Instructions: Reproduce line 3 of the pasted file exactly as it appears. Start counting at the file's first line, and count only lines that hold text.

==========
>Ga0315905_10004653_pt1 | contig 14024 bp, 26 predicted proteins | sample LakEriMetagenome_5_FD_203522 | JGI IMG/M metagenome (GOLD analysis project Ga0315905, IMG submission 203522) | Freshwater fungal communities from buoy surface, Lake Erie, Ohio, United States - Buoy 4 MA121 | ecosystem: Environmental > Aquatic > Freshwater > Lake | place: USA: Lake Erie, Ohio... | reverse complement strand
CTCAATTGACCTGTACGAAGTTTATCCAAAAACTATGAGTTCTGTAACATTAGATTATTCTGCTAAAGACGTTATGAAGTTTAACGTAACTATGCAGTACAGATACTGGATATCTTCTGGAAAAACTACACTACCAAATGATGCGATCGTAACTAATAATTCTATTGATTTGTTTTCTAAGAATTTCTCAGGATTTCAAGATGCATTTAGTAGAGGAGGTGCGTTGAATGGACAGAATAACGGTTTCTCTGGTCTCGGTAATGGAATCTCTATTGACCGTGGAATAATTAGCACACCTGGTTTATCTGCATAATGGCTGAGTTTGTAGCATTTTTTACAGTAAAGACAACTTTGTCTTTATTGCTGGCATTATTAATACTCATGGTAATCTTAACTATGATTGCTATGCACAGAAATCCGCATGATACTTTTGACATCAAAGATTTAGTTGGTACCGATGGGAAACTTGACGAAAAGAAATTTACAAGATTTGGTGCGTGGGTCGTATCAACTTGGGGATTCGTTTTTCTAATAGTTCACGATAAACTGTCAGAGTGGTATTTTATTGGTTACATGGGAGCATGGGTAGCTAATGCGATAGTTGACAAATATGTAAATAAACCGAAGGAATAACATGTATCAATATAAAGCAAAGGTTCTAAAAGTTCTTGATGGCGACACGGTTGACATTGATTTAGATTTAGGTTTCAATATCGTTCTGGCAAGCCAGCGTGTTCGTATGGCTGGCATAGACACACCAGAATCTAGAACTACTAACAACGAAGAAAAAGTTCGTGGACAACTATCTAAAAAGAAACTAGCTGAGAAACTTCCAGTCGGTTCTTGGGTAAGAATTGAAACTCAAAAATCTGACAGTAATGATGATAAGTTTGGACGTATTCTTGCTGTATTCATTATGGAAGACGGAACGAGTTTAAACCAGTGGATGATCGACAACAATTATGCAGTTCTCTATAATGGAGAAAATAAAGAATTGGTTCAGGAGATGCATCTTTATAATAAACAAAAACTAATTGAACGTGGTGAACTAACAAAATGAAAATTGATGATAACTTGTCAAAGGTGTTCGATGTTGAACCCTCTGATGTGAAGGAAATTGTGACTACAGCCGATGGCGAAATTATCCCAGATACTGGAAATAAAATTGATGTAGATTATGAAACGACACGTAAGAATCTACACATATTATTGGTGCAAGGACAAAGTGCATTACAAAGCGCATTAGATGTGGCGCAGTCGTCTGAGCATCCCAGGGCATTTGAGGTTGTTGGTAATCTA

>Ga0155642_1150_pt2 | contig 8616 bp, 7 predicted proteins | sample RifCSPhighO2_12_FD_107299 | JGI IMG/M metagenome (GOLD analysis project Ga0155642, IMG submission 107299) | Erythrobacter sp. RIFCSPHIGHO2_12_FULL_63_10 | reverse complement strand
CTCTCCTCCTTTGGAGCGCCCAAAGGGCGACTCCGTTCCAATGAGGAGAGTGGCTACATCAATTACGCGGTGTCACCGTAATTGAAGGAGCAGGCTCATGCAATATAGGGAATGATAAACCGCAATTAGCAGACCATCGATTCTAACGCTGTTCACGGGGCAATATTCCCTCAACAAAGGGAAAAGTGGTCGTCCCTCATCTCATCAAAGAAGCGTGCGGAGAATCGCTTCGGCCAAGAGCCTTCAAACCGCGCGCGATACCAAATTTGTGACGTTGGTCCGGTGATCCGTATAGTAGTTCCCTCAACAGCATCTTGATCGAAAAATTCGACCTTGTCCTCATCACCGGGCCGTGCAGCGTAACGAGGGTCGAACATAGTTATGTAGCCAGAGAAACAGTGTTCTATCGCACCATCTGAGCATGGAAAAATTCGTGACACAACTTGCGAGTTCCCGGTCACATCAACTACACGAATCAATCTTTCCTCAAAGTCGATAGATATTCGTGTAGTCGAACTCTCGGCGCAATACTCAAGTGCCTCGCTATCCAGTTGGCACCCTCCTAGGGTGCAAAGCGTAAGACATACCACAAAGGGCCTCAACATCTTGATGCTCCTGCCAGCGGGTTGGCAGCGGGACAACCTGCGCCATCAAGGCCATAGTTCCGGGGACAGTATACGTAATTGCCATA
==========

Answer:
>Ga0155642_1150_pt2 | contig 8616 bp, 7 predicted proteins | sample RifCSPhighO2_12_FD_107299 | JGI IMG/M metagenome (GOLD analysis project Ga0155642, IMG submission 107299) | Erythrobacter sp. RIFCSPHIGHO2_12_FULL_63_10 | reverse complement strand